You may have seen this week that I had the opportunity to write one of the Diocese of Ohio Advent Devotionals. I spoke about the difference between Hope and Expectation. Now it is not always true, but often I think we lose our hope because we become determined, and fixated, on our expectations. We decide! We decide what we are going to expect. We set, in our minds, that certain things or certain outcomes are going to take place. When things don't work out that way we are disappointed and find it difficult to maintain our hope. I believe, that it is when we are able to hope, without a fixed expectation, that we can be free to have a sense of expectation that is spiritually or God, centered.
We see this today in the reading from the Gospel of Matthew. The reading focuses on John the Baptist. But, Matthew takes the opportunity to quote John to challenge the Scribes and the Pharisees and their expectations.
The Scribes and the Pharisees had set expectations about who the new Isaiah would be - John did not fit that mold. The Scribes and the Pharisees had set expectations about who the Messiah would be. They had set expectations about what the role of the Messiah would be and Jesus certainly didn't fit in that mold either. We can be caught by our expectations and that can lead to our being disappointed or frustrated. We need to take the time, sometimes to analyze what is happening and why it is happening.
I spoke about this in my Mike's Musings in the Weekly Update this week.
I said that Advent is about preparing but I often find myself preparing for the wrong thing.
I said that I often find myself preparing for a worst-case scenario rather than a best-case scenario. Instead of preparing for the "wonder and joy" of Christ's coming I sometimes find myself preparing for those "inevitable" slip-ups or miscommunications, or failures to get it "right." I find myself focusing my time and energy on preparing for how I can make the corrections and the apologies I will have to make.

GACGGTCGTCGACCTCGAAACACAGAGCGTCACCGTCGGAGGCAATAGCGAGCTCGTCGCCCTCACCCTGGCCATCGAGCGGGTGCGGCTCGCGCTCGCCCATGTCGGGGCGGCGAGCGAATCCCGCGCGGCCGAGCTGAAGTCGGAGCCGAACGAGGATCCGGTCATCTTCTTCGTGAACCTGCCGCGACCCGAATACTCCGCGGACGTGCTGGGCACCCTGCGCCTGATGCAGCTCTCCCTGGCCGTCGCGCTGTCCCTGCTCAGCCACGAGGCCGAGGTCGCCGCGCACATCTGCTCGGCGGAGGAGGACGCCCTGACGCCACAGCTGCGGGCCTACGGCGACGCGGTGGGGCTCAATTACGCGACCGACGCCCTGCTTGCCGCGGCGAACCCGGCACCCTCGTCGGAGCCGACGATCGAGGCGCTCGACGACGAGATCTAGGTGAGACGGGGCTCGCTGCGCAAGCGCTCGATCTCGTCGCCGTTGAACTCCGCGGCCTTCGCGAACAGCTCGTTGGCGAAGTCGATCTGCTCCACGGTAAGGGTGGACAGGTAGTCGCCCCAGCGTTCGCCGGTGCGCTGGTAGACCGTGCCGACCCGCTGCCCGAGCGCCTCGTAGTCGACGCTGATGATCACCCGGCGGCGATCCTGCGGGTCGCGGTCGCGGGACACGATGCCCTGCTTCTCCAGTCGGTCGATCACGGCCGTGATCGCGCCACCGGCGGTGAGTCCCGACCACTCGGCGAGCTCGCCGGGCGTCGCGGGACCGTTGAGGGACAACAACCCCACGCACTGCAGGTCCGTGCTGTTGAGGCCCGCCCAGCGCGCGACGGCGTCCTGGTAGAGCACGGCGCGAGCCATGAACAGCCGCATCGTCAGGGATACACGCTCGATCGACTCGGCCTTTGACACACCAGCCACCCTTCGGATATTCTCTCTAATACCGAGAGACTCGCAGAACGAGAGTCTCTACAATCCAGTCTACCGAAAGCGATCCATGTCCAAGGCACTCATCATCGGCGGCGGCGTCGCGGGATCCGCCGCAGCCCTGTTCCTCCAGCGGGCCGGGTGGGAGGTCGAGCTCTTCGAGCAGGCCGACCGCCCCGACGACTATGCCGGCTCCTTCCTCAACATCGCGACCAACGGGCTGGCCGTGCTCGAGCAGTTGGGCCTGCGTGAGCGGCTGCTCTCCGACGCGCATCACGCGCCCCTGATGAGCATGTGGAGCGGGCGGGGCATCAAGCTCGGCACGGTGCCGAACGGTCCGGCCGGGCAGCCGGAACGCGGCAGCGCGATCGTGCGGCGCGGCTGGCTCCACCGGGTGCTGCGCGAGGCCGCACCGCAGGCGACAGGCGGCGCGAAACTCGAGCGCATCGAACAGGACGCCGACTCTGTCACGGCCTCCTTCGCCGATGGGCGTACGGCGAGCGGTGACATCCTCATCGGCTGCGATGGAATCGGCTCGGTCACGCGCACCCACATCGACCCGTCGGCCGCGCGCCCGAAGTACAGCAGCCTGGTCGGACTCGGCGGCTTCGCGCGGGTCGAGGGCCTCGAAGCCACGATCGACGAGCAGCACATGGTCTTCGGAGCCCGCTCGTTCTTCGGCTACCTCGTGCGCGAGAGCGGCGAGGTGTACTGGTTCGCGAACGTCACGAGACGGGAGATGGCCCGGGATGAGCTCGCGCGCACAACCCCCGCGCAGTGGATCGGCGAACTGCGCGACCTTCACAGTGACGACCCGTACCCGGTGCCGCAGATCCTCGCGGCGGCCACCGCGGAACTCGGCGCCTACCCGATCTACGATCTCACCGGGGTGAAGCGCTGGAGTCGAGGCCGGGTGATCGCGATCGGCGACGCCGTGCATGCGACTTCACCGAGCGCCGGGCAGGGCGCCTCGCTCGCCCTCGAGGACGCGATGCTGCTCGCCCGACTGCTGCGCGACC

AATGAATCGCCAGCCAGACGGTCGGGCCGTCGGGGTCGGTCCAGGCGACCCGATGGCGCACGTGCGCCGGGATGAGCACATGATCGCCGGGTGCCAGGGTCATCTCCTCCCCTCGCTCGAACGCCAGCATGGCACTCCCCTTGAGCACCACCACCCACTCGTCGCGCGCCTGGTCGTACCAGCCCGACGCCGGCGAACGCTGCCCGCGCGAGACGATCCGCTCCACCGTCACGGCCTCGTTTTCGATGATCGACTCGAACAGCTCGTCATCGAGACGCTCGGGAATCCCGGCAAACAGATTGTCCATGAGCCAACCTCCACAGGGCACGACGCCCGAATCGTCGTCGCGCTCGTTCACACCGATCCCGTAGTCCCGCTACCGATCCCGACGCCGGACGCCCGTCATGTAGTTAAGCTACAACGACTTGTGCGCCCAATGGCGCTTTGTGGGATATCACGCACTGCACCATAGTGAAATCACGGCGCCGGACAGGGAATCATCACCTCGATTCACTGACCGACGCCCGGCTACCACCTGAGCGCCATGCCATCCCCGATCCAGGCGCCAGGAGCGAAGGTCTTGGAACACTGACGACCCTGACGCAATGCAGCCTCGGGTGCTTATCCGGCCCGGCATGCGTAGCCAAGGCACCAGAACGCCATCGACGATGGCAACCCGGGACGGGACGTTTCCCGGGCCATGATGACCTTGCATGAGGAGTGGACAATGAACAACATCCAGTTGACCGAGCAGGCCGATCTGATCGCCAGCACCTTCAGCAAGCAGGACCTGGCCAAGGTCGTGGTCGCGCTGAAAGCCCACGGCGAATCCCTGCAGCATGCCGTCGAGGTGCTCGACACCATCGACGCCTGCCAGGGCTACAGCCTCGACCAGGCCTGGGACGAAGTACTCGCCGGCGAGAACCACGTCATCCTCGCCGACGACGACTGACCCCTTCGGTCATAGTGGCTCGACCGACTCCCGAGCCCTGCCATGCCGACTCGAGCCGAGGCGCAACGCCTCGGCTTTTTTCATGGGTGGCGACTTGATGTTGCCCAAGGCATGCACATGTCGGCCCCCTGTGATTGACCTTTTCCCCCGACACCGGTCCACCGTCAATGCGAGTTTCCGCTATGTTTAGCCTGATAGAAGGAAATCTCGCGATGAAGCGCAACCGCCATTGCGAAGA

Instead of concentrating on looking toward Jesus and his arrival I find myself preparing for "those people" who I will encounter during this season. I spend a lot of time and energy getting ready to smile and be warm toward folks I would rather not have to encounter.
Instead of preparing because I want my heart, my mind, and my soul, open to receiving Jesus' gift of himself in my life I can find myself preparing because of other people's expectations. I find myself trying to prepare to not let other people down or disappoint them.
I pray you are free from these "foibles" of mine. That you will truly spend this Advent: preparing for the "wonder and joy" of Christ's coming; concentrating on looking toward Jesus and his arrival; preparing because you want your heart, your mind, and your soul, open to receiving Jesus' gift of himself in your life.
Perhaps, in this Advent season, it would be a good time for us to take some time to do some evaluation and reflection on what our expectations are. Perhaps we could stop, pause and reflect on our lack of hope, our frustration, and how our unmet expectations are affecting our faith journey.
Now if you find yourself this Advent full of hope and wonder then bless the Lord. I am excited for you. May the Lord lead and guide us all into a closer walk with him.
Bishops & Father Mike